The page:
The first year away from home

By Joe Rector

Caden Rector, like many young people, left for college the other day. He’s attending Western Carolina, where he signed to play baseball. Although he’s Jim’s grandson, the boy was on my mind, so I sent him a text message, wished him well, and told him to enjoy his college years. I suppose he was already in the swing of things since his reply came a day later: “Thank you.” Isn’t that one of the standard replies on cell phones? At any rate, I began to reminisce about that first year of college. That’s what we older folks do: remember the good times from years gone by.

I wasn’t one bit excited about going to Tennessee Tech. Yes, Jim was going; my older brother Dal and his wife were already there. My best friends from high school were also making the 100- mile trip to Cookeville. Ask my wife or anyone who knows me well; I’m not much of a traveler. Home was a comfortable place where I have all that I need. The irony about college was that I wanted to stay home with the familiar, but I also wanted to see what life was like as a college student.

Mother drove us to Tech, we emptied our things from the car, and she visited Dal and Brenda for a while. Then she was gone. I’ll bet she smiled and sang the entire trip home. She’d struggled with three boys after Daddy died when Jim and I were thirteen. Now she was free to do as she pleased. I hope she enjoyed those years because she’d earned them.

Jim and I shared a room, so life was normal in that way. However, as a music major, he had rehearsals and other demands on his time, and I usually only saw him was in the evening. After the first quarter, He headed back home to marry Brenda. That was fifty years ago (Happy Anniversary!). My brother was the only person with whom I’d ever shared a room, and I had no intentions of acquiring a new roommate. I scooted both beds together to make one big one. The first guy saw that and told the head resident he wasn’t about to stay in that room. The second guy came after I was instructed to move the beds back to their original places. This person had no plans for graduating. All he was interested in was staying out late every night and enjoying the healing effects of “medicinal plants.” I never learned the names of either boy.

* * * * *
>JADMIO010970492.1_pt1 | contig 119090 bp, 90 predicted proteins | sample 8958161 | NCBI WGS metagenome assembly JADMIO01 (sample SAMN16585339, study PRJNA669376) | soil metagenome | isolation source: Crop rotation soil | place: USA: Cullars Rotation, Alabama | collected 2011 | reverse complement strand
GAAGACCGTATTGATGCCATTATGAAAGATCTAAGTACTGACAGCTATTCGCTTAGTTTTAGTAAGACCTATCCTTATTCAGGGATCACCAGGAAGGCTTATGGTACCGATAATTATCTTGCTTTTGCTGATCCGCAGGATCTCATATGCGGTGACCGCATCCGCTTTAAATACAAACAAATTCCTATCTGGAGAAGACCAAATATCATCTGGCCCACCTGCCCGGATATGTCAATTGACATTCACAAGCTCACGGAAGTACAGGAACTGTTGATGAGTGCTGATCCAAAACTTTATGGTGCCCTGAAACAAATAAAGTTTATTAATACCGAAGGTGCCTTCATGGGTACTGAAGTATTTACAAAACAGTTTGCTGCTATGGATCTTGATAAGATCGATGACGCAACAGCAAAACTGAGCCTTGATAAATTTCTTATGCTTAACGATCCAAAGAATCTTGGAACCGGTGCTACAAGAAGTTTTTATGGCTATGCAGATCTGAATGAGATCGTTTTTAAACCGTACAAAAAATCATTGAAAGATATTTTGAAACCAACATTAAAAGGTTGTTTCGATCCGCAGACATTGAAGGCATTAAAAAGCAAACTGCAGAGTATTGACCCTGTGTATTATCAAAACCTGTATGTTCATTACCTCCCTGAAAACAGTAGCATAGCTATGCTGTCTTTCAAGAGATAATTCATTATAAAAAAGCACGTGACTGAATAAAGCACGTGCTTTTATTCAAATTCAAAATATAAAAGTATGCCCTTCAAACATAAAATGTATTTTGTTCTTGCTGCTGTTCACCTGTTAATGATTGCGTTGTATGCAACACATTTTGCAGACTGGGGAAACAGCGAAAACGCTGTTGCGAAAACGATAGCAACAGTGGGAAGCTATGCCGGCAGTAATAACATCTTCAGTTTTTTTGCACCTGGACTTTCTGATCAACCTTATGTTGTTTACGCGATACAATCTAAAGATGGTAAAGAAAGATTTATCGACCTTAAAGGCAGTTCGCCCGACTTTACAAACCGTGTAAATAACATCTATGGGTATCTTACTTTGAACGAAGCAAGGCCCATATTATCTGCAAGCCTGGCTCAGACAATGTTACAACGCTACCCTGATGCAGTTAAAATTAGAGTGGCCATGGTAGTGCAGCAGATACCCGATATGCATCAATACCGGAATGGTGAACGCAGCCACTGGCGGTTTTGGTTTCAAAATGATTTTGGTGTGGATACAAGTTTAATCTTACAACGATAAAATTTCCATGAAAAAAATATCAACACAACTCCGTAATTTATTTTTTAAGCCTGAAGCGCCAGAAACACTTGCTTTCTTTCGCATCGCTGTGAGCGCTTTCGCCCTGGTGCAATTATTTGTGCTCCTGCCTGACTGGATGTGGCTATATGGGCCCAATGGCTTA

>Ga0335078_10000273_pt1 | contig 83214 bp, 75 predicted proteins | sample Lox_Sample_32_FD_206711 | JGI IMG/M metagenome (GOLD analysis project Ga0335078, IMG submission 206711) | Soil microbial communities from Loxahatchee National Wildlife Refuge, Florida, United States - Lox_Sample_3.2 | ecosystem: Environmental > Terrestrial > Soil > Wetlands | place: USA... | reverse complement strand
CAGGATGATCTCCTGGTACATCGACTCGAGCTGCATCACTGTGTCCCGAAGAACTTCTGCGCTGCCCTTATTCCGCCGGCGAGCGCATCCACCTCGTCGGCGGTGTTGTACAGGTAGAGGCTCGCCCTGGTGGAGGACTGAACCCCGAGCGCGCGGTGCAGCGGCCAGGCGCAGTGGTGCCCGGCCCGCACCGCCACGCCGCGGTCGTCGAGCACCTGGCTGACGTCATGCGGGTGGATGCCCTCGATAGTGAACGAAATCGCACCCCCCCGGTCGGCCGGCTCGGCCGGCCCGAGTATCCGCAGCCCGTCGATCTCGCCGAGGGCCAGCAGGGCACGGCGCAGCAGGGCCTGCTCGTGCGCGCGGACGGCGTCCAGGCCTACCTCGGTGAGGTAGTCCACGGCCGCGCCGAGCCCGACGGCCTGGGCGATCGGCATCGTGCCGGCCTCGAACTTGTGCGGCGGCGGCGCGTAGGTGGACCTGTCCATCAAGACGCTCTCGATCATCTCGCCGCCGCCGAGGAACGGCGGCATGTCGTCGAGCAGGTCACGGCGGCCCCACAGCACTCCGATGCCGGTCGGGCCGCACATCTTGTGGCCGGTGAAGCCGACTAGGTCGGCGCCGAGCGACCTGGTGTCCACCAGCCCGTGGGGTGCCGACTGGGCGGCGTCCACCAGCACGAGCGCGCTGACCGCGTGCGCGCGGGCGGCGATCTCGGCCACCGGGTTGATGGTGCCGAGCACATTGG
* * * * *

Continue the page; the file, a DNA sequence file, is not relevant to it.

I had early classes, so I decided that I needed to get up especially early every morning. The clock I had couldn’t have been louder if it were in a metal wash pan, and I always let it ring for a few minutes before turning it off. I’d shower and dress, all the while making as much noise as possible to annoy my new dorm buddy. He covered his head with a pillow and cursed. In about a week, I returned to my room to find it empty. I never saw the guy again.

My fear was that I would not be able to find my classes and would be late. So, I set out to find those rooms and the buildings where they were located. Every day, I was always at least half-hour early for classes. It’s an OCD thing that has remained with me through the years.

I made few friends during that first quarter. Studying was important to me because I didn’t want to do poorly and disappoint Mother. It is amazing how much more important good grades are when one has to pay for the classes he takes. I met two girls in one of the god-awful education classes required. Sandra and Sharon were best buddies, and for some reason, they took me in. I had no chance of dating them since both had boyfriends. The girls commuted from Baxter, and we’d hang out in the student union between classes. I’d love to know what became of them.

Unfortunately, I met a girl named Jacque in the old student union. On that day, the place was packed, and she invited me to sit. We struck up a conversation, and then began dating. The problem was that she had a boyfriend. He was a football player at MTSU. He came looking for me one night, but I made myself unavailable. Jacque went home for winter break and never returned.

Plenty of other things transpired during that first year of college. It was the beginning of big changes in my life. I hope that Caden’s time will be just as memorable when he reaches my age. Hang in there, kid! The best days of your life are the ones in college.

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